USPTO fails again: Google patents gesture unlock/app launch feature
0. phoneArena 06 Aug 2013, 22:25 posted on
Here's a pretty easy question for the audience: when was the first time you saw a lockscreen app, or OEM customization that offered unlock-to-app launching? If you said that it was before March of 2012, then you might want to try helping out the USPTO in investigating patent filings, because Google was just awarded that patent...
This is a discussion for a news. To read the whole news, click here
1. tedkord (Posts: 6040; Member since: 17 Jun 2009)
It's not just that Apple files more, they file over broad and silly patents, then use them as bully sticks. I can imagine Google filed this so Apple couldn't file for it even though they don't use it.
But, I'd have rather seen it denied.
4. MichaelHeller (Posts: 2693; Member since: 26 May 2011)
And, when was the last time Apple used patents to bully a company? Samsung doesn't count, because that's not bullying, that's a straight up heavyweight fight.
8. MichaelHeller (Posts: 2693; Member since: 26 May 2011)
My point exactly. That was 3 years ago when Steve Jobs was still in charge
10. ardent1 (Posts: 2000; Member since: 16 Apr 2011)
You mean how HTC saw the religion, repented and then signed a patent licensing agreement with Apple after their $300 million acquisition to counter sue Apple blew up in HTC's face.
Apple does license it patents from time to time -- both IBM and Nokia got access to the rubber-band patent.
13. joey_sfb (Posts: 3726; Member since: 29 Mar 2012)
I am strongly against HTC giving in to Apple and has stop buying HTC products.
I am a strong support for Samsung because Samsung fight Apple that abuse a broken patent system to wage their own patent war. If Apple has innovation ang guts they will not rely on patent war to lose everything in the process.
16. protozeloz (Posts: 5387; Member since: 16 Sep 2010)
Why would you do that? HTC had no Other choice to begin with
17. Ninetysix (Posts: 1787; Member since: 08 Oct 2012)
Please tell us how much Samsung or any other Android device maker is paying Microsoft.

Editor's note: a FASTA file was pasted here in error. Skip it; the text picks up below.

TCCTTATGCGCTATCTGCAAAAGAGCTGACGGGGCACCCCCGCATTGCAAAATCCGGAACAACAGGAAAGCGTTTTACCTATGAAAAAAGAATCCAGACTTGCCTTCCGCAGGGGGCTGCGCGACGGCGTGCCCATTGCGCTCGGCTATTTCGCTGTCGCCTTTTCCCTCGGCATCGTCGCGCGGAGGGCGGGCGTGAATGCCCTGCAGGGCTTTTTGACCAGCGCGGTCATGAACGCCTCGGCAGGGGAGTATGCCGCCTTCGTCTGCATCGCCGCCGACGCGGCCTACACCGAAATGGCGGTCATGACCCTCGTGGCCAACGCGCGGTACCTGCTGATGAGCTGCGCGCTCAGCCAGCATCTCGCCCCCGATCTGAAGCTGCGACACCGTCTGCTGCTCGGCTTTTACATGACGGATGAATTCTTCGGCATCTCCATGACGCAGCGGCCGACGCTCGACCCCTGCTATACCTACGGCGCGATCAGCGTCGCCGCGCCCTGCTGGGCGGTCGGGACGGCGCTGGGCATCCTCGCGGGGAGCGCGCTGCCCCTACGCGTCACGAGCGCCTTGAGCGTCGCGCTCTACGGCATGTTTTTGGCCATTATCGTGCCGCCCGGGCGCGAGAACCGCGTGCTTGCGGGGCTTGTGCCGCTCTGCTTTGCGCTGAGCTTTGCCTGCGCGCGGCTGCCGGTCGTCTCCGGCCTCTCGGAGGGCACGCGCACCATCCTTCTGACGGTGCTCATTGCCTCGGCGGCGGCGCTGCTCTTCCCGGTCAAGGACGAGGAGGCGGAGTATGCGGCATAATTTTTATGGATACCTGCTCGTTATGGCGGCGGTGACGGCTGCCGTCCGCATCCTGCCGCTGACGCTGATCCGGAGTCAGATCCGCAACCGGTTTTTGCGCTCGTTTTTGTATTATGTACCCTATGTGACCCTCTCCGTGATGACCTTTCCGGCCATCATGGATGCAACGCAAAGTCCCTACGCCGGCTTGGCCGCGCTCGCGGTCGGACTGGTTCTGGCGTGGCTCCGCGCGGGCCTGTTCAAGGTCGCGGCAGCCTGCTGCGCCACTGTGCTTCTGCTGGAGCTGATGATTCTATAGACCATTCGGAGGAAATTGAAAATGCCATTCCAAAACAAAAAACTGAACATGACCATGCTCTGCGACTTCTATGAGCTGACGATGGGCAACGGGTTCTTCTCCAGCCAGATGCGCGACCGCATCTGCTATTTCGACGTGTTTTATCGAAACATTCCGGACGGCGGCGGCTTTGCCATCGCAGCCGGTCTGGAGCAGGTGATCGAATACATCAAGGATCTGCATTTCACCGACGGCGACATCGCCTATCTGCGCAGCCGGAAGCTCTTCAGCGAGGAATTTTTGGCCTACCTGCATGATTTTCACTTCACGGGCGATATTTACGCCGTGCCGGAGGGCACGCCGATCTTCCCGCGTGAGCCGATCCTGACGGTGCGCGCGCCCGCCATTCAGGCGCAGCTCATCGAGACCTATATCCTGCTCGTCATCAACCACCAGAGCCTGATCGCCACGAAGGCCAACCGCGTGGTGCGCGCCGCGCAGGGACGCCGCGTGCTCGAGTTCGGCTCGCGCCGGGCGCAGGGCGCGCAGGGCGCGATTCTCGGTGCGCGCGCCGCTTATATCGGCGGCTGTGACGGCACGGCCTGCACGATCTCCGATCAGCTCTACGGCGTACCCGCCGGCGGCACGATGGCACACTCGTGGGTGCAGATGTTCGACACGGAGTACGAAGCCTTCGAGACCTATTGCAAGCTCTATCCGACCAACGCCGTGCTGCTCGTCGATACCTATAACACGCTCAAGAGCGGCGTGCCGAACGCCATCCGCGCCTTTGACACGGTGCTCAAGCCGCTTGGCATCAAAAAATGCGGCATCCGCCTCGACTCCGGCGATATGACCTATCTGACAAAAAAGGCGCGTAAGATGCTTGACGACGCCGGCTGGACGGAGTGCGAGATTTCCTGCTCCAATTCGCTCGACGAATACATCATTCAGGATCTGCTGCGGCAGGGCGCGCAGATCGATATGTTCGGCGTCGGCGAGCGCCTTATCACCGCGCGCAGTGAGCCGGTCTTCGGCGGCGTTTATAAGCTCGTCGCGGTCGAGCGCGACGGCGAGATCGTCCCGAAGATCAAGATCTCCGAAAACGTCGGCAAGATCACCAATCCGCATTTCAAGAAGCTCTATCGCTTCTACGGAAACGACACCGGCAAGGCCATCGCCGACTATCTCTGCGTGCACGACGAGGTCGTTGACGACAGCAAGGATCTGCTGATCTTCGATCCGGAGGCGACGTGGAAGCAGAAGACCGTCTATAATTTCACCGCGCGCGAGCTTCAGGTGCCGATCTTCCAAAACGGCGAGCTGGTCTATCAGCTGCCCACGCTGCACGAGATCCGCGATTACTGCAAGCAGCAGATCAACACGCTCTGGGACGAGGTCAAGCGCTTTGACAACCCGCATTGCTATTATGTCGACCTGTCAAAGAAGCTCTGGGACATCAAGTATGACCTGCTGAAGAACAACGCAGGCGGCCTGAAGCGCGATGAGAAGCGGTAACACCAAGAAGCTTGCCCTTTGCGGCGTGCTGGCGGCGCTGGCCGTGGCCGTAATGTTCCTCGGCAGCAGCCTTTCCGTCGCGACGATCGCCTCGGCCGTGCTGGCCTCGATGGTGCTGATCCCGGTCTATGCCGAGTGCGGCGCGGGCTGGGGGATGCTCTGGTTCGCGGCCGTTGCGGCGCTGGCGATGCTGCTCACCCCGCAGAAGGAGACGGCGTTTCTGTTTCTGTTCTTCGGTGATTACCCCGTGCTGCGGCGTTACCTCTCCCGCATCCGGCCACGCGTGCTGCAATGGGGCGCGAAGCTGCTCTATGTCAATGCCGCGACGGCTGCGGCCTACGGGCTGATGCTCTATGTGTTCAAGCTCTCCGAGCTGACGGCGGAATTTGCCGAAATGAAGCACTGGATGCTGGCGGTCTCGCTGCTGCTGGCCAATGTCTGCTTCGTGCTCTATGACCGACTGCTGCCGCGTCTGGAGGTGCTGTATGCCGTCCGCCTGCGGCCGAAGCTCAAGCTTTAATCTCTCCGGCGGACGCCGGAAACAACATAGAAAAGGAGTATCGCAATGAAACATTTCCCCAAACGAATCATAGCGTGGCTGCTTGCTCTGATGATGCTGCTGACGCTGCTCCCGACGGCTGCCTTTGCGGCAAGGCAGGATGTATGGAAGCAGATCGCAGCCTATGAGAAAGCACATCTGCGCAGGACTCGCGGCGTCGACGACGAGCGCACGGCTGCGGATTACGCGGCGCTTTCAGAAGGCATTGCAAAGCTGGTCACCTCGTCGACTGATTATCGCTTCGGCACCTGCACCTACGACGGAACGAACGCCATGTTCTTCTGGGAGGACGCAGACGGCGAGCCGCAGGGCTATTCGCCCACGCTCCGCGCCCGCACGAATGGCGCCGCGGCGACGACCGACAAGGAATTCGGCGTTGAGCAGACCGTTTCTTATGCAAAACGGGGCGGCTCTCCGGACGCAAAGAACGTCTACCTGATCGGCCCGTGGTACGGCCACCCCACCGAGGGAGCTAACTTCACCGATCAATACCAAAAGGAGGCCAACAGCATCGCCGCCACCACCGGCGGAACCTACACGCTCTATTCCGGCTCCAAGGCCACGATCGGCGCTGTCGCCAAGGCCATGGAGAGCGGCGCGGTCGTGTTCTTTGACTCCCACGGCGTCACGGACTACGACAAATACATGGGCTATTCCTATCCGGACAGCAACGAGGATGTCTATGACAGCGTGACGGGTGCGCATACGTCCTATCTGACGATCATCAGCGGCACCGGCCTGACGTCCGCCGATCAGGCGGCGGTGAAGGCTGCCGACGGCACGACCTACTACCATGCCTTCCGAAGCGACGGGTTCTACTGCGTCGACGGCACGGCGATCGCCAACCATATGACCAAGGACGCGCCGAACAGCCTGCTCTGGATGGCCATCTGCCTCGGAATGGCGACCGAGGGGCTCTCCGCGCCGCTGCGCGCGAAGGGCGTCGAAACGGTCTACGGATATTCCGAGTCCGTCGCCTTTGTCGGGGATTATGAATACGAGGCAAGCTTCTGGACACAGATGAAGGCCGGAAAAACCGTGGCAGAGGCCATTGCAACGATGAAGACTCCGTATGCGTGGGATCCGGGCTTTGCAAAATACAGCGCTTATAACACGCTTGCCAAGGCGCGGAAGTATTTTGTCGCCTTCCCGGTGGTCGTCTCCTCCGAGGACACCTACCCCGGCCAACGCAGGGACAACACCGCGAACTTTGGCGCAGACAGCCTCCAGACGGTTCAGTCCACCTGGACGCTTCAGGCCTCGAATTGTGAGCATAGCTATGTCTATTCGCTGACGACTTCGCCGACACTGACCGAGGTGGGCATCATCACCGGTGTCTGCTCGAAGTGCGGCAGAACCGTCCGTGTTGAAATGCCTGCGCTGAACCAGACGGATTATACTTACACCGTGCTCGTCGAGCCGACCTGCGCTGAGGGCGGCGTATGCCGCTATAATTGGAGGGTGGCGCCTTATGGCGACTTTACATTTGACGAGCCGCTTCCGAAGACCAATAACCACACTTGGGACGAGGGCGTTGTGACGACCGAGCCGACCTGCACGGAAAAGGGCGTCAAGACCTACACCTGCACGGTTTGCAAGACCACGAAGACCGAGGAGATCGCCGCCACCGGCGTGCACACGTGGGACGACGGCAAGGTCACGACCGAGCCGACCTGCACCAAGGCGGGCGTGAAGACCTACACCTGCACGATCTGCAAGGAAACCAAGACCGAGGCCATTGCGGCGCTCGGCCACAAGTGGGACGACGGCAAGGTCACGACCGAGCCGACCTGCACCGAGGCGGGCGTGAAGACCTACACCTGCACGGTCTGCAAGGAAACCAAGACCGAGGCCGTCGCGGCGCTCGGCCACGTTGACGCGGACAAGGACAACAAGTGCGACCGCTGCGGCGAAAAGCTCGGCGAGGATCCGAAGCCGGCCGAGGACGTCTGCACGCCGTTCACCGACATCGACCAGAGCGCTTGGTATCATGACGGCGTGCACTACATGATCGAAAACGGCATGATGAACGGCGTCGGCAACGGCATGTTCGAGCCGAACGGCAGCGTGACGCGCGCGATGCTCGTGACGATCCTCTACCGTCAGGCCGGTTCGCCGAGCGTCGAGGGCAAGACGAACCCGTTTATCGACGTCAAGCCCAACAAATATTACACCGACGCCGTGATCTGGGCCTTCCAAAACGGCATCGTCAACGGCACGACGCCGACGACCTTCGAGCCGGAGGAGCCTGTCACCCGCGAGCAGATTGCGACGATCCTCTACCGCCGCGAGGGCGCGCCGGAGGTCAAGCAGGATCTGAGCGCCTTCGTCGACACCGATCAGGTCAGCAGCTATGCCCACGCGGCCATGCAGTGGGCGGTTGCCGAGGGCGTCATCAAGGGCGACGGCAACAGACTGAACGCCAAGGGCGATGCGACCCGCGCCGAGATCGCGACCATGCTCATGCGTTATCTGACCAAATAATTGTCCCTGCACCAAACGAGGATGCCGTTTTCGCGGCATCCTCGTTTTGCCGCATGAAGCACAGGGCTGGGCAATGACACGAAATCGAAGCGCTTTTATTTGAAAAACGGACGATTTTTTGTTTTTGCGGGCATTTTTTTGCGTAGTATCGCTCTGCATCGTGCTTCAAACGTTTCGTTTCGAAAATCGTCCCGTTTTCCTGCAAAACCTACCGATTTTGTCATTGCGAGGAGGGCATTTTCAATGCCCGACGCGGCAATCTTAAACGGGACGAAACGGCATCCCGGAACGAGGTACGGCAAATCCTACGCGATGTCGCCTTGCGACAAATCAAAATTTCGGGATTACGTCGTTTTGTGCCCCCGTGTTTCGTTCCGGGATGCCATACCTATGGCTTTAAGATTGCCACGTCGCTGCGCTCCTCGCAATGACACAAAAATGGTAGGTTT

11. ardent1 (Posts: 2000; Member since: 16 Apr 2011)
Here's the problem that Michael H. doesn't get. The "unlock-to-app" is an idea and how you achieve that idea can be patented. For example, a "mouse-trap" might be the idea, but there are difference ways to build this mouse-trap resulting in numerous patents on mouse-traps.
When I was awarded my patent, the patent examiner referenced patents that covered the same idea, but my algorithm was so unique, that it was deemed original and novel to be awarded the patent.
I wish Michael H. or any other critic would go through the patent process to get better understanding of what is patentable. The general rule is you can't patent the idea of "unlock-to-app" but you can patent a process that achieves unlock to app. Again, you CANNOT patent the idea of a "mouse-trap" thus preventing all others from building new and novel mouse-traps.
2. MartyK (Posts: 729; Member since: 11 Apr 2012)
Google know they are wrong for this, but then again, you can't blame them for doing this to prevent Apple for doing it first.
I can almost guarantee you that Google will not use this to go after a company (Except MS & Apple) for patent infringement.
6. E.N. (Posts: 2427; Member since: 25 Jan 2009)
I can understand where you're coming from, but if we're going to stick with the idea that USPTO needs to change its process of awarding patents, a little bit of consistency from those complaining (not addressing you particularly) would probably be beneficial, otherwise the whole USPTO patent debate is pretty much just fanboy rage. At the end of the day wrong is wrong and this probably should have been rejected.
12. MartyK (Posts: 729; Member since: 11 Apr 2012)
I agree 100% with you wrong is wrong, but what would you do if your company was facing a enemy who is doing sneaky under hand tricks?. Playing the system.
Google came in didn't own any patent, and was going about it business, until everyone started attacking Android (oracle, apple and ms). So yeah I can't blame them for being overly protective. Heck if I was them I would file for a patent on keyboard (it might get pass uspto).
3. Droid_X_Doug (Posts: 5987; Member since: 22 Dec 2010)
Michael. I haven't seen the particulars, but if Google filed an earlier patent application and was awarded a patent for the pattern recognition unlock, and if there was sufficient 'teaching' of pattern unlock to app launch in the original application, Google can file a continuation application if they meet certain criteria. If they meet the criteria, the continuation applications the benefit of the earlier filing date. A lot of ifs, but there is a recognized path to a patent that appears to be pre-dated by other functions.
7. neutralguy (Posts: 1152; Member since: 30 Apr 2012)
I think this is normal, unless used to sue other companies that started it.
9. Sauce (unregistered)
Apple is always in the spotlight. Don't get so butt hurt.
A wise man once said, "EVERY GREAT NATION WILL FALL."
14. rallyguy (Posts: 605; Member since: 13 Mar 2012)
Apple started this. All the tech companies must patent the silliest things so the compeition doesn't take their idea and use it against them.
18. jroc74 (Posts: 5221; Member since: 30 Dec 2010)
Just proves the USPTO is still in need of major help. Love Android, Google to death....but I cant throw hate at Apple and excuse Google for this.
But...the Nexus One came out before March 2012. If this is related to the Nexus One...wouldnt it be tied in with the launch date, development of the phone? If thats from Android that launched with the Nexus One, does the filing date matter? I think somethings missing somewhere from the whole story.